The British Art Show Five

8 April - 4 June 2000

David Hockney, Emma Kay, Kathy Prendergast, Donald Rodney, Johnny Spencer, Amikram Toren, Keith Tyson, and Wood & Harrison The British Arts Show 5 is being shown across eight of Edinburgh’s major gallery spaces. The British Art Show, which is staged every few years, gives audiences the opportunity to examine the current state of British art.

The exhibition celebrates the diversity, wit and exuberance of British art now – produced by artists who range from recent graduates to established figures. This year’s exhibition has been selected by Pippa Coles, Matthew Higgs, and Jacqui Poncelet, and contains work by over fifty artists.

Johnny Spencer gathers information on different subjects from a wide range of sources, and here he is responsible for the official panel – as he is in each BAS venue. As well as providing information on the exhibition, the panel includes text appropriate to Stills and forms part of Spencer’s wider interest in self-education.

Wood & Harrison’s videos present intricate visual scenarios which refer to a range of human processes. The artists use the body’s sculptural elements as a way to construct a vocabulary of shared physical and emotional experiences – with often hilarious results.

Donald Rodney shows In the House of My Father which is one of his final works before his untimely death from Sickle Cell Anaemia in 1998. Rodney’s very personal, autobiographical approach to his work is illustrated through the creation of a house using his own skin – removed during an operation. The house refers to a traditional wake that occurs in the West Indies, where families and friends gather to remember the deceased.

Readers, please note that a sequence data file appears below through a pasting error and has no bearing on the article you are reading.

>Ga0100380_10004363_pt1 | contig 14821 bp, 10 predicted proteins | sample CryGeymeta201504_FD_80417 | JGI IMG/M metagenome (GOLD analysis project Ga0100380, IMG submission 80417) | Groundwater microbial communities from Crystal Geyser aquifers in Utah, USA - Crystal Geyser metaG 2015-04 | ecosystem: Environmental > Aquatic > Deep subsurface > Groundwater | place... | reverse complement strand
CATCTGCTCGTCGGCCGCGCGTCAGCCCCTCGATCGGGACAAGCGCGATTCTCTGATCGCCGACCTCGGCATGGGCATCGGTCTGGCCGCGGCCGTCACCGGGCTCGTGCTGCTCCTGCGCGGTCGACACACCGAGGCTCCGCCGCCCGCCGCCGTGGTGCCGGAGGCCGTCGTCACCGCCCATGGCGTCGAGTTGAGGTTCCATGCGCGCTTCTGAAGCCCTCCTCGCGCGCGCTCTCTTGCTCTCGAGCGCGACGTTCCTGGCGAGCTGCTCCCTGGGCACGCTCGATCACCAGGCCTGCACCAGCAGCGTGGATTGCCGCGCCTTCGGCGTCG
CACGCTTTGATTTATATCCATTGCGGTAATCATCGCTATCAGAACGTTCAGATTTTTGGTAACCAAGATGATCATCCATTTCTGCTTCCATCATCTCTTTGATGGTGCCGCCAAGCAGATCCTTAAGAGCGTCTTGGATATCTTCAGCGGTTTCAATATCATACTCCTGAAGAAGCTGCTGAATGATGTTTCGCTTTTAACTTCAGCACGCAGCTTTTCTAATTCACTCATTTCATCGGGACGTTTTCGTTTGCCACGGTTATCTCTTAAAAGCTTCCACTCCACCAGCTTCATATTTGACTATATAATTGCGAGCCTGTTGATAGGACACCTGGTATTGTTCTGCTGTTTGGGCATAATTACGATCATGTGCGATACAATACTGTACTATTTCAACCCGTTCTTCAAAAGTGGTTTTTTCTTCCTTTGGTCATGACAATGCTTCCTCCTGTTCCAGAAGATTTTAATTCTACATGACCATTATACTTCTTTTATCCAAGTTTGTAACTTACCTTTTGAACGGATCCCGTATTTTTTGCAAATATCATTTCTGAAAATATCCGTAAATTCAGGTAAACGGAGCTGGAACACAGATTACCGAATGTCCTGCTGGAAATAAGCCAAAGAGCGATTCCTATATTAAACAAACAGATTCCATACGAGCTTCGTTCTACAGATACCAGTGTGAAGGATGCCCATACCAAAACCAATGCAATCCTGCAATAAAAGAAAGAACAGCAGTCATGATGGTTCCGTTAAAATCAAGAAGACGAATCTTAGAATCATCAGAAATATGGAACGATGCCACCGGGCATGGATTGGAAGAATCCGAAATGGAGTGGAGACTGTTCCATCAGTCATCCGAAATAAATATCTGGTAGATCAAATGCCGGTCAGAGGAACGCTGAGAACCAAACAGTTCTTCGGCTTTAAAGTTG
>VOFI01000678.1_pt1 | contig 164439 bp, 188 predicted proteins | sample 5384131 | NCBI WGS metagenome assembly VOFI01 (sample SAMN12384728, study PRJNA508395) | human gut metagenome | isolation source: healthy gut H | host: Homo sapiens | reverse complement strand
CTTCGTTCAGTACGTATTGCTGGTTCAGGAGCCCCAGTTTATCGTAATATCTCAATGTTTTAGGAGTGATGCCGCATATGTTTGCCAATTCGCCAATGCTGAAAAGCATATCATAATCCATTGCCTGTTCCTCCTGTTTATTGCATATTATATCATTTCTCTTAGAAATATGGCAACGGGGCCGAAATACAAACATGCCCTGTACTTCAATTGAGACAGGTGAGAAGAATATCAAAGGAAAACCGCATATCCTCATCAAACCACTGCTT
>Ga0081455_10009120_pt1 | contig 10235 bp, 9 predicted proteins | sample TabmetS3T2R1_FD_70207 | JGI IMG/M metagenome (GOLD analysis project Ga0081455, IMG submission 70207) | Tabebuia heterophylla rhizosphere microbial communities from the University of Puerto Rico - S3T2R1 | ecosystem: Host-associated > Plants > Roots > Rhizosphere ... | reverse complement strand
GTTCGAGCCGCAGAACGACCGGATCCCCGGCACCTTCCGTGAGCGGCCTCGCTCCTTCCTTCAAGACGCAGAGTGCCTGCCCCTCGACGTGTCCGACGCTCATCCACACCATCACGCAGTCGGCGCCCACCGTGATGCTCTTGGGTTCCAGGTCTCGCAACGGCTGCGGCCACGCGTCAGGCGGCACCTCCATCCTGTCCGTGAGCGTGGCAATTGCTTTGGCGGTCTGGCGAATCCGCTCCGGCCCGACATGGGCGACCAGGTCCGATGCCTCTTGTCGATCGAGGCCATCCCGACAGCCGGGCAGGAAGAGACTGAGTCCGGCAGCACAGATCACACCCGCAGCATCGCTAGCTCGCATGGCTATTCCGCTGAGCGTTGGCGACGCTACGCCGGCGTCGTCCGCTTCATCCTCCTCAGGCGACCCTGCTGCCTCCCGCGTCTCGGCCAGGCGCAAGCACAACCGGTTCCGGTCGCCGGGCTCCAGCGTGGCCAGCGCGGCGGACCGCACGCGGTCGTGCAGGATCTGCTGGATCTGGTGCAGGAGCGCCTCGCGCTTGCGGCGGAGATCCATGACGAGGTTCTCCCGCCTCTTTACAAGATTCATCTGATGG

David Hockney recently caused some controversy when he announced that many of the Old Masters – such as Veláquez – used a Camera Lucida to produce their work. This device is like a giant camera which the artist sits inside and traces the sitters projected image using a pencil or paint. Hockney has used this same device to make this series of twelve new drawings of his friends including Alan Bennett and Damien Hirst.

Emma Kay’s work challenges the homogeneity and authority of the printed page. Through her series of works, Kay reconstructs epic historical, fictional or geographical stories entirely from memory. Here, The Bible from Memory which is presented in traditional typographical format, contains memorised episodes from the Bible transcribed by Kay, and Worldview attempt to chronicle the history of the world from the ‘Big Bang’ to the end of the twentieth century, and is written without any recourse to reference material.

Keith Tyson, who has cast different spells in all of the participating venues, here has activated The Apocolyptic Switch (Magic Item Number 11). As soon as the Magic Item is activated – by flicking the switch – it triggers the apocalypse at 1.35pm on the 14 January 2021. If the switch is flicked again, then this result will be reversed. The magic item carries a memory of everytime it has been activated – but unfortunately no initiate seems to be able to monitor this.

Amikam Toren has been producing ‘armchair paintings’ since the late 1980s. Using cheap painting materials bought at markets, Toren cuts out words in the canvas to partially obscure the original image. Toren’s actions – and the resulting increase in the value of the work as a result – raises questions about authorship, and about value in art.

Kathy Prendergast’s computer-generated Lost Map is a meticulously re-drawn map of a section of America. In contrast to the functional role of traditional maps, Prendergast’s drawings outline an imaginary landscape. In this work, most of the denominations are missing – including major cities and all of the names which would help us to locate ourselves. What remains are the ‘losses’ – place names which include the word ‘Lost’.

Paul Nesbitt : 5th British Art Show from arts-news on Vimeo.

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